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Remember that this is only a very basic rubric and will need to be modified to meet the individual needs of each student

It is very helpful to use rubrics to help a student see progress.  This rubric can be saved as a template within OneNote and be completed immediately after the homework is complete.  An additional rubric can be used to demonstrate Josh’s progress in locating his homework at school. In my opinion, we have to stop sweating the small stuff and find ways to help students with Executive Function Disorder be more successful in school.  If we can eliminate minor problems by using technology then that’s what we need to do.

Posted in Eleanor Cawley, M.S., OTR/L

The Student Interview

The Student Interview Cover

The Student Interview has been something that I have used when assessing students for occupational therapy for some time now.  I have found that by providing a structured interview, that the student could complete independently, allowed the student to provide information in such a way as not to be embarrassed. Although the student knows that the document will be reviewed later, it is much less stressful to check that box and to know what will be discussed; like a celebrity preparing for a television interview.

The Student Interview explores the following areas:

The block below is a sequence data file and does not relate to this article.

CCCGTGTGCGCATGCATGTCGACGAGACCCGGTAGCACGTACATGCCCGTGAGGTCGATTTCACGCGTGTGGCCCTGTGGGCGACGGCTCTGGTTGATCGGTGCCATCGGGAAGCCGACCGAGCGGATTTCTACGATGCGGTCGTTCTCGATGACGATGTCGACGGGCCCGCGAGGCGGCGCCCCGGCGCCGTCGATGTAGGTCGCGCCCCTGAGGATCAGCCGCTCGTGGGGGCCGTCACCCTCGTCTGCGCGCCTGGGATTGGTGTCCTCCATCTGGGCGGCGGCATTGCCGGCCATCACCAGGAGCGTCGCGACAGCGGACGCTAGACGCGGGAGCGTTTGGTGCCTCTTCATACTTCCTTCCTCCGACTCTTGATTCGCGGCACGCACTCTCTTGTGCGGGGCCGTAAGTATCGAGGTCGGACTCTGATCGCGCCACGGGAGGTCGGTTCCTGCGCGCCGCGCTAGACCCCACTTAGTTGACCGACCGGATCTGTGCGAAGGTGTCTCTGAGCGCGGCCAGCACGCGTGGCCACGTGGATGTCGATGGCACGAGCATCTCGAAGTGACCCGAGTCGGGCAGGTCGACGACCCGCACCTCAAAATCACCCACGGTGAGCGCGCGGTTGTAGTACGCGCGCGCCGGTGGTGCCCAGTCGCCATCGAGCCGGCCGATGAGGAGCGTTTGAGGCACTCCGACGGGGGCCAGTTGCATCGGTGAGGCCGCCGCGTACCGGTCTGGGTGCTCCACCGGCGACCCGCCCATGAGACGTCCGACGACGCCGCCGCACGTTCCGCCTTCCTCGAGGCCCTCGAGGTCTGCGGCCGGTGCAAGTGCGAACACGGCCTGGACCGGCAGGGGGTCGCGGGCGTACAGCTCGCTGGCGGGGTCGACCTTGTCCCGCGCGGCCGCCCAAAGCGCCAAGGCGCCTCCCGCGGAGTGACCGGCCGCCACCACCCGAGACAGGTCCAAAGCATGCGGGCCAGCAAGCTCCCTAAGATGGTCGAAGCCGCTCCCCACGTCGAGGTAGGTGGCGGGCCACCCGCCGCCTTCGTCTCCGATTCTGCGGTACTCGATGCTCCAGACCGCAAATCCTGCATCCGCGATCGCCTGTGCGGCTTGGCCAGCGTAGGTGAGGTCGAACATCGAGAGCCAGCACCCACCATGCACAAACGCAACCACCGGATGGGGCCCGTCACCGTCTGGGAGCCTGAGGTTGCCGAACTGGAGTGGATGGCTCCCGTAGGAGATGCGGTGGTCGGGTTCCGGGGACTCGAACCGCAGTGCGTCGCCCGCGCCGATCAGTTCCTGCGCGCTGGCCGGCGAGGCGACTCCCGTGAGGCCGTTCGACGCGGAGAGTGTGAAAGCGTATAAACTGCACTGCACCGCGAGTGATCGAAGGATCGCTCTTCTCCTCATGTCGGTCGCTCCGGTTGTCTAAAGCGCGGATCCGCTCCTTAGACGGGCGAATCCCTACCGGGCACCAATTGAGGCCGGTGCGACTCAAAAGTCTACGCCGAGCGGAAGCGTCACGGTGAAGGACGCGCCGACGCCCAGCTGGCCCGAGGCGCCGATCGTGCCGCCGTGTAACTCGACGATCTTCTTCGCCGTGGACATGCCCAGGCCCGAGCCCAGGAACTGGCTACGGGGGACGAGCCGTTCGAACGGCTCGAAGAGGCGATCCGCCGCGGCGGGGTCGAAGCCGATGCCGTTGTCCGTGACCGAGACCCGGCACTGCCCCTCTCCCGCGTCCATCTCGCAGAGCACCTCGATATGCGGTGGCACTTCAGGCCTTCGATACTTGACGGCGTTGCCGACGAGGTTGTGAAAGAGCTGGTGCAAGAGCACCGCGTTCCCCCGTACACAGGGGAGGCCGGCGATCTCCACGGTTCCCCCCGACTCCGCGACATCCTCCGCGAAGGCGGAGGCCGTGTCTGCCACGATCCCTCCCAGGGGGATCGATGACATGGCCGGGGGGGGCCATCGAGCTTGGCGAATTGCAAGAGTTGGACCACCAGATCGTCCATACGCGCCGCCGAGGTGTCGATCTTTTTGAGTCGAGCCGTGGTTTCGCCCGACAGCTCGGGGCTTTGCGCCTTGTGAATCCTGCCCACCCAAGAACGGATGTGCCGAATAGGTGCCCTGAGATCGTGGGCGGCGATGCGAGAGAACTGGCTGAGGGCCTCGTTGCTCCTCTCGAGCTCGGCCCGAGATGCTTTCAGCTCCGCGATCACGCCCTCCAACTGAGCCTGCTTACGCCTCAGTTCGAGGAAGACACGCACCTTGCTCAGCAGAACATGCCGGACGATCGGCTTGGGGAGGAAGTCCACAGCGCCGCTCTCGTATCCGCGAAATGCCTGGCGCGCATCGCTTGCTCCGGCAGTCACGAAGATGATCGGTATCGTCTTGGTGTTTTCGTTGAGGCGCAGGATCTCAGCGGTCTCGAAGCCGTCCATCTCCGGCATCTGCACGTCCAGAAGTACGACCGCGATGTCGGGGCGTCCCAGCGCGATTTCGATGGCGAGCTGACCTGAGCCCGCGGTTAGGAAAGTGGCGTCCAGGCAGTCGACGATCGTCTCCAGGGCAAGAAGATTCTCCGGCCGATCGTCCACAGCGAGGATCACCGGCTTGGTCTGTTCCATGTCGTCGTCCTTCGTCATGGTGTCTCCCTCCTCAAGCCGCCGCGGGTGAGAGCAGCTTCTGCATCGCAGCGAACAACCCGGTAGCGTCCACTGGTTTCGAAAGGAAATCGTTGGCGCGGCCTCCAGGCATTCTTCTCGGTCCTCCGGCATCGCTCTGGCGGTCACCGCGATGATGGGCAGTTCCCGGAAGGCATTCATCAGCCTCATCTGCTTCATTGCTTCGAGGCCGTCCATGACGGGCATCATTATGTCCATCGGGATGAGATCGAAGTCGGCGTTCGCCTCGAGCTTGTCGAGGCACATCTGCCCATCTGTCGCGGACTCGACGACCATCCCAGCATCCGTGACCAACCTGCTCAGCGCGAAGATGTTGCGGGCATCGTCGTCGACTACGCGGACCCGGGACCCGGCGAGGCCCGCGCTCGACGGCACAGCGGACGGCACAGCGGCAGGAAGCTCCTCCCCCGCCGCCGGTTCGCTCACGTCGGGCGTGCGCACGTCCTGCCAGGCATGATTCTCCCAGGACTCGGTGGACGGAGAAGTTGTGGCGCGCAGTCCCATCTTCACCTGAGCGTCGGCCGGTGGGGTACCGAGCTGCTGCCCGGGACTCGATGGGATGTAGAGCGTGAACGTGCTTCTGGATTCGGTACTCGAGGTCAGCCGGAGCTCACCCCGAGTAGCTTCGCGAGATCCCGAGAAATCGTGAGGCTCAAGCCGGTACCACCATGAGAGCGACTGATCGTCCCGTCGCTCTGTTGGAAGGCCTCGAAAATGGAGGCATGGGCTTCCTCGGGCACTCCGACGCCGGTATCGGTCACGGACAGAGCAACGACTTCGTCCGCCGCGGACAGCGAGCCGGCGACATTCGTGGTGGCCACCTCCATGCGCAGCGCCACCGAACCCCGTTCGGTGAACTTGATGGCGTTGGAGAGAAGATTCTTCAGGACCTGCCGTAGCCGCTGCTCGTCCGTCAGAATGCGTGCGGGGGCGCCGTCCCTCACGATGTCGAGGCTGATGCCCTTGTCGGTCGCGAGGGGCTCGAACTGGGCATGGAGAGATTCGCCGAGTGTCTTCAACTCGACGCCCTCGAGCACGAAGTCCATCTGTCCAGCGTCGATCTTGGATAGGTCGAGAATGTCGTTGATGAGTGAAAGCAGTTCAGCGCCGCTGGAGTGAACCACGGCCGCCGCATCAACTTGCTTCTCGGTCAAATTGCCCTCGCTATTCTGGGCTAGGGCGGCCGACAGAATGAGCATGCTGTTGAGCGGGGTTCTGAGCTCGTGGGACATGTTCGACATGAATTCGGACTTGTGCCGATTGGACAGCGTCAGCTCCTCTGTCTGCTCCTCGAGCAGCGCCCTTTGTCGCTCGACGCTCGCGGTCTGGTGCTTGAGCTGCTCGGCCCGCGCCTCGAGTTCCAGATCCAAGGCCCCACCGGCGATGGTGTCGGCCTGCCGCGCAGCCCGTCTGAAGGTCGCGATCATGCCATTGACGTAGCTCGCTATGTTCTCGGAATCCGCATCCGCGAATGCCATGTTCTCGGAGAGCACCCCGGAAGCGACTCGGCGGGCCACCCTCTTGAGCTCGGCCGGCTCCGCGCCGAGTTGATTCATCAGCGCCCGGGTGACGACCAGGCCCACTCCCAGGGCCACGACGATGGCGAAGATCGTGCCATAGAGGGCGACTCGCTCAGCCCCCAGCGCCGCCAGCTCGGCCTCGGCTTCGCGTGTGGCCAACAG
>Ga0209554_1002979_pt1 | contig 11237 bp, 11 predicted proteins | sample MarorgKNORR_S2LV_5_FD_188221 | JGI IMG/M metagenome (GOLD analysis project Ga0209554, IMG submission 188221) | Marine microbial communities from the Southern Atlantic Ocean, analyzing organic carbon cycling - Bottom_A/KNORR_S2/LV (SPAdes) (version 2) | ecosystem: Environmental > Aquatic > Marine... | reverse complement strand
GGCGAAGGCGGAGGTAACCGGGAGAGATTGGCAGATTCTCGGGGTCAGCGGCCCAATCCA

• Orientation
  • Activities
  • Activities of Daily Living
  • School Skills
  • Technology
  • Self-Regulation
  • Includes open-ended questions regarding the student’s current programming
  • The student’s wants and needs
  • Student Satisfaction Survey- Yes even your students should give feedback- It can be eye opening.

The Student Interview also includes a rubric to assess the responses to the checklist questions.  While not a developed verbatim, it allows the therapist to get an overview of the student’s perception of his or her own abilities.

As a student begins his or her transition into the real world, it is our obligation to help our students to become participants in the development of their IEP and contribute in any way that they can.

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Posted in New Beginings

Civility